Interview by Robert Urban for GAY GUITARISTS WORLDWIDE
One of America's leading forces in women's music, as well as an icon among lesbian singer/songwriters, JAMIE ANDERSON is also an accomplished performing, recording and teaching guitarist. In what just might be the most travelled career in the world of glbt live music performance, Jamie has tourned nationally since 1987, accompanying herself on guitar as she plays & sings her award-winning blend of acoustic folk/pop in virtually every state in the U.S.
Also known for her disarming comedy, outspoken glbt rights advocacy and flare for exotic dancing, Jamie's engaging onstage presence is instantly recognizable to her music fans everywhere. This beloved musician is an Outmusic "Out Musician of the Year" OMA Award winner; and has performed on the main stage of the National Women’s Music Festival, the Kerrville Folk Festival and at the National March on Washington.
When Jamie isn't touring, she's taught songwriting, guitar and other classes at Duke University, arts centers, privately in Durham and at festivals all over the country. She has a chapter in Songwriting and the Guitar, a book that also includes Paul Simon, The Indigo Girls, Joni Mitchell and others. Jamie is a freelance writer whose articles and CD reviews have appeared in Acoustic Guitar, SingOut! and more. In her spare time - she must have a clone -- Jamie is director for Women in Harmony, an annual music camp in the mountains near Asheville, NC.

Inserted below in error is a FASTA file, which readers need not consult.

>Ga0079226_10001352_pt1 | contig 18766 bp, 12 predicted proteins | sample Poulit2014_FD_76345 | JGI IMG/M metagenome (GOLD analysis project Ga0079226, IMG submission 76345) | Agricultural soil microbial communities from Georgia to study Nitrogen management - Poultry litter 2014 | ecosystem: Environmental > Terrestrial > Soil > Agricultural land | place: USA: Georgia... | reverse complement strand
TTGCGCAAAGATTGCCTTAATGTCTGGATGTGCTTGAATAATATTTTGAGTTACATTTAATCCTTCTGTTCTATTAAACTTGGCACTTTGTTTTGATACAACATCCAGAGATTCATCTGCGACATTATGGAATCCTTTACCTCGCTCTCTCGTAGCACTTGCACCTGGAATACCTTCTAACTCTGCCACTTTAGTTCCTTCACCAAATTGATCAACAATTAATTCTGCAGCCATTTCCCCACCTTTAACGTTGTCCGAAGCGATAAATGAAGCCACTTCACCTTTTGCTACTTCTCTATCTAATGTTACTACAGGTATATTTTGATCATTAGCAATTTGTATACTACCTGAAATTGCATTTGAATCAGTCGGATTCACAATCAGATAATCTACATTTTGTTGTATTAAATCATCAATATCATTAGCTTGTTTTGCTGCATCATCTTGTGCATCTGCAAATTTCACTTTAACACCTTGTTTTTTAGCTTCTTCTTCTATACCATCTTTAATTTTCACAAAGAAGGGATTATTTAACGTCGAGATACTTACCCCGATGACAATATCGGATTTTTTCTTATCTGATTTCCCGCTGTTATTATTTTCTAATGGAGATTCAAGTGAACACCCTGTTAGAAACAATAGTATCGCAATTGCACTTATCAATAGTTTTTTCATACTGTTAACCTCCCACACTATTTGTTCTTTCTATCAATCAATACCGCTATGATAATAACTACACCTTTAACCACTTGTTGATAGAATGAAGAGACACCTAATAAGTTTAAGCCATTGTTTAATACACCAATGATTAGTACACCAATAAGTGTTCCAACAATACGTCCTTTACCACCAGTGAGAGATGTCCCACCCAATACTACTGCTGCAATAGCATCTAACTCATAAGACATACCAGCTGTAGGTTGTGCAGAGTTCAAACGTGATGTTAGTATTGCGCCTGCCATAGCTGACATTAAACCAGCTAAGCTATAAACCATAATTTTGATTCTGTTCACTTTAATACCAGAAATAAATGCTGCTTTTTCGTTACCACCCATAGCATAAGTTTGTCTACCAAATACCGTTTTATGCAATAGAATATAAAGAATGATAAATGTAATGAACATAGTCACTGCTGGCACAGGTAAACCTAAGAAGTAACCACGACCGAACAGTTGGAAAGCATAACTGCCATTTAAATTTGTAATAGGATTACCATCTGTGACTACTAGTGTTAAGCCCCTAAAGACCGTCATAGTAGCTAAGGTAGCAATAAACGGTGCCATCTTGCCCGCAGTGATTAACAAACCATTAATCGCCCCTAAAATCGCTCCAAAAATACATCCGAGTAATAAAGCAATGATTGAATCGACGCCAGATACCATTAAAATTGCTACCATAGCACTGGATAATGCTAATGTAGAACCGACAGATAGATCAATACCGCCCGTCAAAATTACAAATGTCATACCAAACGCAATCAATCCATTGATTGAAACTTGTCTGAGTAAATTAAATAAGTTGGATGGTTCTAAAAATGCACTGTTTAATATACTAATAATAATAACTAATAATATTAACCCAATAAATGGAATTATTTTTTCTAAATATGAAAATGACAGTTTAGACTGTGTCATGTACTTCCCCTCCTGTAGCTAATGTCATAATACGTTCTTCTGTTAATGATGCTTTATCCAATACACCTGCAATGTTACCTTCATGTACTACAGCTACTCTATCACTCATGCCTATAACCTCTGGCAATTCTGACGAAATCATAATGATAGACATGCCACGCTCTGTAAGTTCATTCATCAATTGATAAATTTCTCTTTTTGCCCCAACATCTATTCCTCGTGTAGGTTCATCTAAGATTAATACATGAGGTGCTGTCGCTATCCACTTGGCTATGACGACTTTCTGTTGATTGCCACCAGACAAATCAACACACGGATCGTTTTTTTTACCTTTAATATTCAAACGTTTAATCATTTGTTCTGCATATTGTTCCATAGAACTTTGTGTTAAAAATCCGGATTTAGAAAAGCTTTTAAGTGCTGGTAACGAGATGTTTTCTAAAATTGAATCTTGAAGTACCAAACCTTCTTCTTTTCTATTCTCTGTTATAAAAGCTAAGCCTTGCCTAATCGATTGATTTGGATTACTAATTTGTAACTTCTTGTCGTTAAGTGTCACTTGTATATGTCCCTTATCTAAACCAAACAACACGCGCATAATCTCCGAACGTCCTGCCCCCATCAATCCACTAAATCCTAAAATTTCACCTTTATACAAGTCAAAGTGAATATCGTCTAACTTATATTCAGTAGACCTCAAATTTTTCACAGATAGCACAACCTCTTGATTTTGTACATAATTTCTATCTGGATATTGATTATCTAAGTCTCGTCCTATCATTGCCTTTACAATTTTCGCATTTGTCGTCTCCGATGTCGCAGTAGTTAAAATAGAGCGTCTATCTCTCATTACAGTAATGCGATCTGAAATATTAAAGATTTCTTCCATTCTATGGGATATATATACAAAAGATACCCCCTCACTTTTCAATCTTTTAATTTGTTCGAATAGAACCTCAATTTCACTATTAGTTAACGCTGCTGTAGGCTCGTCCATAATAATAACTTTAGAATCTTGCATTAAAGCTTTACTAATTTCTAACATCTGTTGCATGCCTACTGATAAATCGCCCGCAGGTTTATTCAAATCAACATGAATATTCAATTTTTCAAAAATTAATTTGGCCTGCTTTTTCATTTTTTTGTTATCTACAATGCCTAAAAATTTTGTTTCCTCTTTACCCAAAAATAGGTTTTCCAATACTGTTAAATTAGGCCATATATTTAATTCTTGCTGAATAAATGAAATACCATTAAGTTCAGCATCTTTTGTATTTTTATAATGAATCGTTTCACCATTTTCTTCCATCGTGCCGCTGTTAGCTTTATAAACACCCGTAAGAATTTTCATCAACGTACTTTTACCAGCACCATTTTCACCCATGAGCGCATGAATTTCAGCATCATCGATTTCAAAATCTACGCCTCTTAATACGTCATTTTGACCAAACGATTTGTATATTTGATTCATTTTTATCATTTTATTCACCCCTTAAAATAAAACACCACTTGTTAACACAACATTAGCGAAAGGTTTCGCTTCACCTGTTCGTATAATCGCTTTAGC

- What brand/model/year instrument(s) do you record and play out with?
Larrivee acoustic. I bought it used so I know almost nothing about it. There's no model number written inside. I called the Larrivee people but they couldn't even tell me what it was without a photo. I suspect it's one of their older models since the tag says it was made in Victoria, Canada - their shop is now in Vancouver and has been for a few years. It was in great shape when I found it - looked like someone bought it and put it in a closet. I has happy to bring it out. It's got a warm sound and great intonation. Every luthier I've taken it to says it's a great guitar.
- What brand/model/year amps & effects do u use?
No amps or effects. I have an LR Baggs pickup/mike inside the Larrivee. Nice clean sound. I run it through whatever PA I'm using for my voice.- Who are your main influences as an instrumentalist? Which artists? Which bands? Instrumentalist?
Patty Larkin, Al Petteway, Joni Mitchell and Joan Armatrading. The two Joans because they introduced me to open tunings. Cheryl Wheeler calls open tunings gifts from the songwriting gods and I agree one hundred percent. Patty Larkin has experience in a lot of different styles - she's played in rock bands, in a Celtic style, you can hear some jazz in her playing too. I love that she's so well-rounded. Her style is confident and melodic. I even bought one of her instructional tapes - only made it through the first couple of songs. Wow, what a work out.